Media lessons for Nepal from Haiti: Don’t let outsiders seize control of the narrative

Mark Schuller

Expressions like ‘fragile state’ and ‘among the poorest nations’ were used by foreign powers to take control of the disaster response in Haiti in 2010. Nepal shouldn’t allow the same mistake.

The earthquake that ravaged Nepal on April 25 was devastating, killing thousands and causing economic losses worth billions. Reading about the widespread destruction brought back painful memories for me and, as someone who works in and on Haiti, I have been sought out for advice. What lessons does the 2010 Haiti earthquake offer today? My answer unvaryingly is that each disaster has its own context, its survivors and citizens as first responders their own cultural understandings and priorities. Local people need to be in charge of the response.

At 4.53 pm on January 12, 2010, an earthquake of 7.0 magnitude struck outside Haiti’s capital, Port-au-Prince. The damage was unimaginable: an estimated 230,000 people died and equal numbers were injured. Over half the housing in the capital was seriously damaged; 105,000 houses were completely destroyed and 188,383 houses badly damaged, requiring repair. An estimated 1.5 million people lost their homes and stayed in makeshift Internally Displaced Persons camps. Though some of these numbers were subsequently contested, the Haiti earthquake became a transnational event because of foreign media coverage. For weeks it dominated the airwaves and cyberspace.

How China Assesses Civil Disobedience in Cyberspace

By Greg Austin
May 04, 2015

Many Chinese scholars equate civil disobedience with the color revolutions much feared by the Chinese leadership. 

On April 13, the Chinese Communist Party (CCP) and State Council issued new guidelines on strengthening internal security in the wake of unprecedented terrorist attacks inside the country, rising public order concerns, and increasing online dissent. The guidelines called out the use of new high-technology and cyber-based assets, including data mining, closed circuit TV, and satellites, to help restore central government control. This is the fourth in a series of five brief items (see: “Part III: How China’s Plans to Become a World Class Cyber Power”) by Greg Austin, based on his 2014 book, Cyber Policy in China, providing some political context on how the country is using its cyber power in the service of internal security.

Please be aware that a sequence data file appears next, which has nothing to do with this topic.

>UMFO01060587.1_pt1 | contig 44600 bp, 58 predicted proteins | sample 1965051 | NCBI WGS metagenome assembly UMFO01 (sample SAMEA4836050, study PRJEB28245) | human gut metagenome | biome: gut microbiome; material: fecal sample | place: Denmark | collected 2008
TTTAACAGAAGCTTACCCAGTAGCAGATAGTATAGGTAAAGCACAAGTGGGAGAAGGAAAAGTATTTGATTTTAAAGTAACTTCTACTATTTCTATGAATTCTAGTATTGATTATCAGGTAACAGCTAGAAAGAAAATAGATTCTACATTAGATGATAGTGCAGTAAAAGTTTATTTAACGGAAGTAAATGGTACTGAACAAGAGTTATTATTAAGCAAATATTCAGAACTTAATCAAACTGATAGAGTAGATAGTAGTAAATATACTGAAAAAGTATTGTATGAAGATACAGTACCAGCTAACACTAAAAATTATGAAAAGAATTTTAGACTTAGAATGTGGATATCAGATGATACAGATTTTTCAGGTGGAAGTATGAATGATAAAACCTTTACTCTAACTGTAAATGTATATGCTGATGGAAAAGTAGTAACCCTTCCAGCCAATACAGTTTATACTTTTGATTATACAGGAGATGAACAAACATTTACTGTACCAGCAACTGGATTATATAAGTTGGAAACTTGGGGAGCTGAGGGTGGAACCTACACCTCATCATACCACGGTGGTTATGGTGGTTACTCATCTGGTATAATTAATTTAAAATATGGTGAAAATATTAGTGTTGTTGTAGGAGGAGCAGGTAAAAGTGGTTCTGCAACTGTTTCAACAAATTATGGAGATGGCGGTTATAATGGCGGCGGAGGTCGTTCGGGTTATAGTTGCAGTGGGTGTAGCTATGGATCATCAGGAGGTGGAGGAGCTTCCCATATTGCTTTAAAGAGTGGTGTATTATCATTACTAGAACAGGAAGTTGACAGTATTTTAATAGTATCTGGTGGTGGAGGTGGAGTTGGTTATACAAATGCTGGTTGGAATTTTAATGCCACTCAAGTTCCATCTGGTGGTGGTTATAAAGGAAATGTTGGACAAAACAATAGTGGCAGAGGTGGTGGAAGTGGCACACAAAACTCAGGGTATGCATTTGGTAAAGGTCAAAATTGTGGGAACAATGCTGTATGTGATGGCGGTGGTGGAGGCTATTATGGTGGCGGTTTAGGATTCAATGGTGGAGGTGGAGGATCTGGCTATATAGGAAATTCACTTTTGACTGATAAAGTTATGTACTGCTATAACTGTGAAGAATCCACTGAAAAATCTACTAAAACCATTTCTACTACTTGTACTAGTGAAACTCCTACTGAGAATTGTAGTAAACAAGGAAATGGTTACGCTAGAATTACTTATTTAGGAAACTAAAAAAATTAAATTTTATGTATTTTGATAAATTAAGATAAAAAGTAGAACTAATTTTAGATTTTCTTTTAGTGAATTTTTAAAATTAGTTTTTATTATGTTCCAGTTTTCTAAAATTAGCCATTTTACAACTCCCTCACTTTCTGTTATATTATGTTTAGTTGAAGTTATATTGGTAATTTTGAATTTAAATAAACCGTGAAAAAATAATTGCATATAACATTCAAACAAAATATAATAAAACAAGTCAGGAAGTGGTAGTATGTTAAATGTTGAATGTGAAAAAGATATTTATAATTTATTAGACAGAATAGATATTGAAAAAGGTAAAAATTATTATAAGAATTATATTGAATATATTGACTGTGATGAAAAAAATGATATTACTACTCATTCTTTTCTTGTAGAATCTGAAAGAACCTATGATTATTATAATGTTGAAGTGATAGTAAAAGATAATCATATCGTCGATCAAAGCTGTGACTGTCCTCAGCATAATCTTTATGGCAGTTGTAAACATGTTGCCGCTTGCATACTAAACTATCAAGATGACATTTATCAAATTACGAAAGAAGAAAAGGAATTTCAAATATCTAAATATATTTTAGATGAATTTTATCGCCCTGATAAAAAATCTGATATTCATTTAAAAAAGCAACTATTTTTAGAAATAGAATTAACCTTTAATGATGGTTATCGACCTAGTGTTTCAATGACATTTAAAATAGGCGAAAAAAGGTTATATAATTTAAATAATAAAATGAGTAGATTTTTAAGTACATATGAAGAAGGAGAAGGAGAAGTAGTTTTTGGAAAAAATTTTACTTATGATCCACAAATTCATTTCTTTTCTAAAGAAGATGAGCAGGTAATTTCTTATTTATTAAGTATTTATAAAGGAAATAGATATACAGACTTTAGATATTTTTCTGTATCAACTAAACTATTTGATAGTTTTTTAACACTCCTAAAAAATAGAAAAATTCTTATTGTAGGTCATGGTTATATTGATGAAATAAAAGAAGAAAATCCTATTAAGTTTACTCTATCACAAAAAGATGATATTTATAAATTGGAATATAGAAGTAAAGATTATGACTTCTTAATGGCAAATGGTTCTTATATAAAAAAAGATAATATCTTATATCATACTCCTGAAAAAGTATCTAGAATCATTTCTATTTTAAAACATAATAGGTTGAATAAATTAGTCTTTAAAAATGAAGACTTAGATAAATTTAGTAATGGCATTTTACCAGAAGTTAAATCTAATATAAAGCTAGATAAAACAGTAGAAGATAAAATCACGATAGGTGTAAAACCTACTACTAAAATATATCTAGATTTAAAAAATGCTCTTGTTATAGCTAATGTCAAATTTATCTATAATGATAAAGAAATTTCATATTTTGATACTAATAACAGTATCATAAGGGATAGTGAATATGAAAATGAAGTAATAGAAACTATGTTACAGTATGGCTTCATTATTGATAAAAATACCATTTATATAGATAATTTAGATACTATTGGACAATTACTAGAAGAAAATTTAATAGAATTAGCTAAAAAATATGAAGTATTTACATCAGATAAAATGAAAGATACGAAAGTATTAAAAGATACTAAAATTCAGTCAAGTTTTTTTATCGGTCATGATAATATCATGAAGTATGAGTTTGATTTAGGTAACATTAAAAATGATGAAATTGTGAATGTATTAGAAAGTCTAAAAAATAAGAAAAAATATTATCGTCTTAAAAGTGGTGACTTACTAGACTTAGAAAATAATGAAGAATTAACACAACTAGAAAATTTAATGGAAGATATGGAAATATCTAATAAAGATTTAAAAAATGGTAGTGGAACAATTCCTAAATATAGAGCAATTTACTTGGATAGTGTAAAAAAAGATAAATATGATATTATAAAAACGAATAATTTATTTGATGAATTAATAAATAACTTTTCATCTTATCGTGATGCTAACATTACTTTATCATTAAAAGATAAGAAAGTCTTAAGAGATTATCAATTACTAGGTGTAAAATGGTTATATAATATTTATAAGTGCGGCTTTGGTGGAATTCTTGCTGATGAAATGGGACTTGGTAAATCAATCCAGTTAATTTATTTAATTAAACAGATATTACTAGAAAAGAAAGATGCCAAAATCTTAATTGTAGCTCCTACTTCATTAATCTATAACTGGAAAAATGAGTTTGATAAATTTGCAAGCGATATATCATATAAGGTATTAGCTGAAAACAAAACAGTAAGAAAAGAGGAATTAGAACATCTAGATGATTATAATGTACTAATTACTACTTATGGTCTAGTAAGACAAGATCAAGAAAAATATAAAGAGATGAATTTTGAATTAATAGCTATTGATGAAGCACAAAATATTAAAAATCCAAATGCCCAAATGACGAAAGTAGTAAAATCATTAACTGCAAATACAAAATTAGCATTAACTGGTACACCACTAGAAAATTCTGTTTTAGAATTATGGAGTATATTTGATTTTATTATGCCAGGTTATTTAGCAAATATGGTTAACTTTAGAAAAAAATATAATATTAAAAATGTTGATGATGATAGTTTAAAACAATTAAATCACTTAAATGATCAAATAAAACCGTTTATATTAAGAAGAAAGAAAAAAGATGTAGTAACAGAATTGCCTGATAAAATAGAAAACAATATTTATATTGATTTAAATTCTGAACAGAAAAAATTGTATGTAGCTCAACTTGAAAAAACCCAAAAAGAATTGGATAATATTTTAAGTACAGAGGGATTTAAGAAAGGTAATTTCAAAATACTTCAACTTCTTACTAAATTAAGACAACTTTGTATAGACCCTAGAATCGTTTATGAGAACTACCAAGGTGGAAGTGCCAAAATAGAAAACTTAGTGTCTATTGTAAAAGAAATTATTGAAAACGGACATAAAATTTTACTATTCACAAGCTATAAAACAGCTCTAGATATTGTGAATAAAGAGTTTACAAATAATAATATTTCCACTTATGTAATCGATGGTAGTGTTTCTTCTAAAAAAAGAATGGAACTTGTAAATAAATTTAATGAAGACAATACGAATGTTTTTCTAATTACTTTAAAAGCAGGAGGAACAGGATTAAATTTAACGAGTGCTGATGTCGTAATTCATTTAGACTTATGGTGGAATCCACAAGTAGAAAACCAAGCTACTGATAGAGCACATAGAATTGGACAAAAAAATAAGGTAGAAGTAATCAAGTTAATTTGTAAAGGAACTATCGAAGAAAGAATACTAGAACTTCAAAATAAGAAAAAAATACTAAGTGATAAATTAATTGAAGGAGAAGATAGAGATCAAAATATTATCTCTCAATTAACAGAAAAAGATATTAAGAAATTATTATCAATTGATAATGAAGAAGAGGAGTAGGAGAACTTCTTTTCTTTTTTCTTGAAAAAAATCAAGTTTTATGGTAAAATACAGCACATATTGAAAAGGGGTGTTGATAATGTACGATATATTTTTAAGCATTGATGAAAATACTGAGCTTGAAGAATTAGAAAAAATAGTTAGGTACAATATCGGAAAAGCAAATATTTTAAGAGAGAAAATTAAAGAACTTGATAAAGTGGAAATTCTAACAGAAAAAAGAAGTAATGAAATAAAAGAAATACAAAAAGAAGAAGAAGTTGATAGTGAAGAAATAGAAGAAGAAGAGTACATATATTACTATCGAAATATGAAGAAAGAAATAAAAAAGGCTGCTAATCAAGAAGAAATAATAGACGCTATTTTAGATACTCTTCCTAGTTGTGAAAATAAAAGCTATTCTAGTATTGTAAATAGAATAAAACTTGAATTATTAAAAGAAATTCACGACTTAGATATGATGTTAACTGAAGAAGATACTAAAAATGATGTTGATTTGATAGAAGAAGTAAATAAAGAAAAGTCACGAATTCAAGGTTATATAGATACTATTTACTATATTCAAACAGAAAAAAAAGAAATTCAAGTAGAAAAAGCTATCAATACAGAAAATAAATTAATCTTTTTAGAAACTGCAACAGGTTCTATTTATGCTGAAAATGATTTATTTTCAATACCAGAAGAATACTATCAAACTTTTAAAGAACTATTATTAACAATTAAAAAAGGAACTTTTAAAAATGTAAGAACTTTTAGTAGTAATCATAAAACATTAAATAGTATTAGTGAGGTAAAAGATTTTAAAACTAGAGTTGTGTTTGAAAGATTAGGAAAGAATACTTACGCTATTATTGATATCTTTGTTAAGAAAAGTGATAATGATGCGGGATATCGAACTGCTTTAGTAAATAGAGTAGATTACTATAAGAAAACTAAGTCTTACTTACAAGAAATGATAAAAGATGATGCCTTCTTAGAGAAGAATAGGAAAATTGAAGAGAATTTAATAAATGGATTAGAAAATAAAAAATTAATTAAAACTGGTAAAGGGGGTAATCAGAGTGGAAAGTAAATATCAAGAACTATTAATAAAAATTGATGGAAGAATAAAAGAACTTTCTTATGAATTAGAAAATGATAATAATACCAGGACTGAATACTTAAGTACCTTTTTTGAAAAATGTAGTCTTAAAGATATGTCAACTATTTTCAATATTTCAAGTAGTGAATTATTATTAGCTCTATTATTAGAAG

Part IV: China’s Assessment of its Online Civil Disobedience

It is commonplace to credit the Chinese government with considerable power in its application of cyber assets to contain online dissent. Studies of the takedown rates by the country’s army of censors of internet posts considered offensive or subversive reveal both high capability and tenacity by government agencies and their co-opted partners in civil society and private sector businesses. Indicative works include studies by the China Media Project at Hong Kong University and a 2013 study by a group of five scholars on the “velocity of censorship”. On April 10 2015, The New York Times reported on China’s highly effective use of a new internet censorship tool dubbed by foreign researchers with the nick name “the great cannon”.

The Tragedy of Small Power Politics

Richard Javad Heydarian,Truong-Minh Vu
May 4, 2015 

With China tightening its grip on much of the South China Sea, the Association of Southeast Asian Nations (ASEAN) is struggling to adopt an appropriate and unified response. Ironically, this year is supposed to be the “Year of China-ASEAN Maritime Cooperation”. Since Cambodia’s disastrous chairmanship of the regional body, which led to tremendous divisions within the ASEAN andacrimonious exchanges between Cambodia and the Philippines, there have been concerted efforts, especially by Indonesia (the informal regional leader), to ensure China doesn’t use its regional pawns to block discussions over the ongoing disputes. The product, however, is a new orthodoxy, whereby ASEAN expresses “serious concerns” vis-à-vis the South China Sea disputes, but repeatedly falls short of offering any tangible response.

“We share the serious concerns expressed by some leaders on the land reclamation being undertaken in the South China Sea, which has eroded trust and confidence and may undermine [authors’ emphasis] peace, security and stability in the South China Sea,” read the ASEAN chairman’s statement. ASEAN also "reaffirmed the importance of maintaining peace, stability, security and freedom of navigation in and over-flight over the South China Sea." Beyond those passive-aggressive statements, however, there was no breakthrough in terms of adopting a common strategy to ensure China stands honest to its years-long promise of negotiating a legally-binding Code of Conduct (CoC) in the South China Sea. Nor was there any discussion on the recent proposal for a joint ASEAN peacekeeping patrol in the area.

China’s Efforts to Boost Consumption: Are They Enough?

May 03, 2015

As a nation of more than one billion potential customers, China represents a dream market for many retailers. This is especially the case since the leadership has declared its commitment to boosting consumption. To this end, the State Council has recently committed to lowering import tariffs on high-demand goods, and will set up more duty-free shops at ports. Moves to increase housing consumption in the wake of a real estate slowdown have also been in play for the past year. However, dreams of tapping China’s expansive market may be checked by the reality that efforts to strengthen consumption fail to pack a punch.

Certainly, demand for consumer goods is present. Chinese consumers are increasingly sophisticated. Many own automobiles, cell phones, computers, and wear foreign-brand clothing. Increasingly, shoppers purchase goods online for delivery straight to their homes. The rock-star popularity of Alibaba and JD speaks to the lure of the time-saving, brand conscious good life.